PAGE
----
On UserBenchmark, the 2GB GTX 1050 averages about 61.8 frames-per-second (FPS) playing Overwatch at 1080p on Max settings. In DOTA 2, it averages about 81.6 FPS at 1080p on Max settings. The 4GB GTX 1050 Ti averages about 70.6 FPS playing Overwatch and about 107 FPS playing DOTA 2 with identical resolution and settings.
These esports titles are entirely playable on either GPU, but what about games that requires high performance hardware? The 2GB GTX 1050 averages about 38.2 FPS playing Grand Theft Auto V (GTA V) at 1080p on Max settings and about 43.5 FPS playing Battlefield 1 at 1080p on Max settings. Under identical circumstances, the GTX 1050 Ti averages respectively about 44.2 FPS and 44.5 FPS.
From these benchmarks, it's evident that while esports titles are within reach, you'll either have to live with lower FPS or lower settings to play the other modern hits.
Which GPU is right for you?
If you're shopping now for something new, I'd suggest waiting to see how the 3GB GTX 1050 fares in comparison to its siblings, and to see how much it will cost, especially if it comes inside a pre-built PC. Considering the price difference right now is only about $30 between the 2GB GTX 1050 and the GTX 1050 Ti, it makes most sense to go with the latter GPU if you're building your own rig.
Buying a new laptop with dedicated GPU will no doubt be a different story, as you might find a model with a 2GB GTX 1050 for far cheaper than one with a 1050 Ti. It'll also come down to temporary sales you find, but for the most part it's wise to go with the 1050 Ti for that bit of added performance, despite neither being able to propel you into a realm above 1080p.
We may earn a commission for purchases using our links. Learn more.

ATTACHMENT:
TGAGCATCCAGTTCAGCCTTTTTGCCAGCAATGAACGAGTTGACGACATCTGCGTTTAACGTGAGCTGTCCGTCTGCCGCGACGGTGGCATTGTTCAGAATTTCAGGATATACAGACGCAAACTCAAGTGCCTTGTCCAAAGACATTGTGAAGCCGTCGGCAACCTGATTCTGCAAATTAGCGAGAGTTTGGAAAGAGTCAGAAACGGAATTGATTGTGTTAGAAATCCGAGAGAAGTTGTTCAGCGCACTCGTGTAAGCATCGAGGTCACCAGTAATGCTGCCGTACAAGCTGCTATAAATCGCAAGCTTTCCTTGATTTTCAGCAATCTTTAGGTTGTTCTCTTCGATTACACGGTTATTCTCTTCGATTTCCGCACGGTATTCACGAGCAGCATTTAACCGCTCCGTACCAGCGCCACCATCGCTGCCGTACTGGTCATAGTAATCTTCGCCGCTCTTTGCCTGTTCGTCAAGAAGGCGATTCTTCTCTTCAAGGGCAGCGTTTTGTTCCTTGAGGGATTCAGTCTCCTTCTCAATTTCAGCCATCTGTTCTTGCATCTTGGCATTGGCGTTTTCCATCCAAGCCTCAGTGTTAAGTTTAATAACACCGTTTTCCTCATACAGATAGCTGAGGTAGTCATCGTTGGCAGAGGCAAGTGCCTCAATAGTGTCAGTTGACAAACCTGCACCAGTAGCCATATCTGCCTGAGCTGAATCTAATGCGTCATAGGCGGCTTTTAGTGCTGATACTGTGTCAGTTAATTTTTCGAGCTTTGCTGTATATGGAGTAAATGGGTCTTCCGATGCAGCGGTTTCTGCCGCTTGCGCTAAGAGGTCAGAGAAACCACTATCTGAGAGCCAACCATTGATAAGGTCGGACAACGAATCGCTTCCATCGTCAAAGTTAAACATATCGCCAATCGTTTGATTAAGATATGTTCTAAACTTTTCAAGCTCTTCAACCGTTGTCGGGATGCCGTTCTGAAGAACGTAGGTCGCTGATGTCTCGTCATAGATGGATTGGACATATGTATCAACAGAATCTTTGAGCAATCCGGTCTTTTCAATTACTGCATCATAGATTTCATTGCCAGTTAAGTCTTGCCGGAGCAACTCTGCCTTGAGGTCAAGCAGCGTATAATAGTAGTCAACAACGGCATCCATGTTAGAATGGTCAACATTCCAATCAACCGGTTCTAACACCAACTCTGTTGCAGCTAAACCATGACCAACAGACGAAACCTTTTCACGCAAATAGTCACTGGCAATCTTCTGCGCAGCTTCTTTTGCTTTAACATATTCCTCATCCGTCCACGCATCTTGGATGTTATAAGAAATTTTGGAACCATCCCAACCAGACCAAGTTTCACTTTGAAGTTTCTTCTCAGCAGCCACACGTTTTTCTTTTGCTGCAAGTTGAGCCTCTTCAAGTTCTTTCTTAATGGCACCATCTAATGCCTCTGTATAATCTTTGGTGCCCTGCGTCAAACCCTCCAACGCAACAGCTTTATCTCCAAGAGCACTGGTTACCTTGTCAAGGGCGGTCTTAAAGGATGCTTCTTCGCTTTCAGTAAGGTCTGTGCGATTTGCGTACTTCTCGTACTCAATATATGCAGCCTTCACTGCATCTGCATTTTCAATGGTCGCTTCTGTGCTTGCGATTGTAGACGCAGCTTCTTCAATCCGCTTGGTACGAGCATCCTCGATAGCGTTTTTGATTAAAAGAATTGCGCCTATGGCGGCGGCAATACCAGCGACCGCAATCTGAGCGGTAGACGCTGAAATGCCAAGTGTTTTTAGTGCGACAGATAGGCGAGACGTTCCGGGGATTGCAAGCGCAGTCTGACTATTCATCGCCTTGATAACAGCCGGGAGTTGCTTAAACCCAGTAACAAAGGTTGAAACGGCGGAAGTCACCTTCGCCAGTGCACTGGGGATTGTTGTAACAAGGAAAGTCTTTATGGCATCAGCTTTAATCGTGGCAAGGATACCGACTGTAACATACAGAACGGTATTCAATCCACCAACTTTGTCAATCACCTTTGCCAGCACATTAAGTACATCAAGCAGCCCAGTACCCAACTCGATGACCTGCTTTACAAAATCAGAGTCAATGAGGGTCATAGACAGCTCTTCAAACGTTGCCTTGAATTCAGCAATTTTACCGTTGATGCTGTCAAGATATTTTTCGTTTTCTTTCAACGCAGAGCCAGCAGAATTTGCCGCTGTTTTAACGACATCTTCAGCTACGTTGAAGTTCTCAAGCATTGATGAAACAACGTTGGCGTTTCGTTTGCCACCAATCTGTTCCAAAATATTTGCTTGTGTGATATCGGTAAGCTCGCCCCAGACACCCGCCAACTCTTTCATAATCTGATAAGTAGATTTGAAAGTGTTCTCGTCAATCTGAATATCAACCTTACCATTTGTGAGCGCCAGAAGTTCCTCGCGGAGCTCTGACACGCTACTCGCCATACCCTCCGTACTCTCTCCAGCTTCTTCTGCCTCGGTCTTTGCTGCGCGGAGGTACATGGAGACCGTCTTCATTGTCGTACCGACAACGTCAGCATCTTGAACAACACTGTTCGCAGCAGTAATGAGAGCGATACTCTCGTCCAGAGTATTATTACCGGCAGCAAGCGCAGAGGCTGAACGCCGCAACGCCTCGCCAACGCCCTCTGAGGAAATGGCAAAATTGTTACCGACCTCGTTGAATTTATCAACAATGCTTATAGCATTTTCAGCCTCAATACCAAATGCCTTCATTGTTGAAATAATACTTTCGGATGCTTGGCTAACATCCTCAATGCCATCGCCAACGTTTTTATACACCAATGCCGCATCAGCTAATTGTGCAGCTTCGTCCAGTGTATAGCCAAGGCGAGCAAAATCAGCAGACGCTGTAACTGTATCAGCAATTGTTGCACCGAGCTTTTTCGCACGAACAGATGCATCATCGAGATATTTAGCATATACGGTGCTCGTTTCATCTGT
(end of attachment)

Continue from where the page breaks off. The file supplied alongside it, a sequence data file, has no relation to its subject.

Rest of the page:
Review: HyperX Cloud II Wireless cord-cuts on its beloved gaming headset
Kingston, the company behind HyperX, has a new edition of its famed Cloud II headset. The Cloud II Wireless takes the same brilliant design and audio production to a 2.4GHz wireless realm. Usable on PC, PlayStation, and Nintendo Switch, it's an outstanding wireless option for those who want hours of comfort.
Microsoft's cloud will power CES 2021
CES is going all-digital next year, and it's tapping Microsoft to power the experience. Microsoft and CTA announced today that Microsoft services like Teams, Azure, and Power Platform will all be used to put together next year's show.
Xbox Smart Delivery Games List
The full list of Xbox Series X and Xbox Series S titles committed to Smart Delivery support, and other free visual upgrade offers headed into next-generation consoles.
Use these PCIe 4.0 motherboards with the GeForce RTX 3070 GPU
The latest GeForce RTX 30 series from NVIDIA utilizes PCIe 4.0, but is backward compatible with PCIe 3.0. If you're in the market for a new motherboard and want the very best, we've rounded up some excellent recommendations for you to start your search with.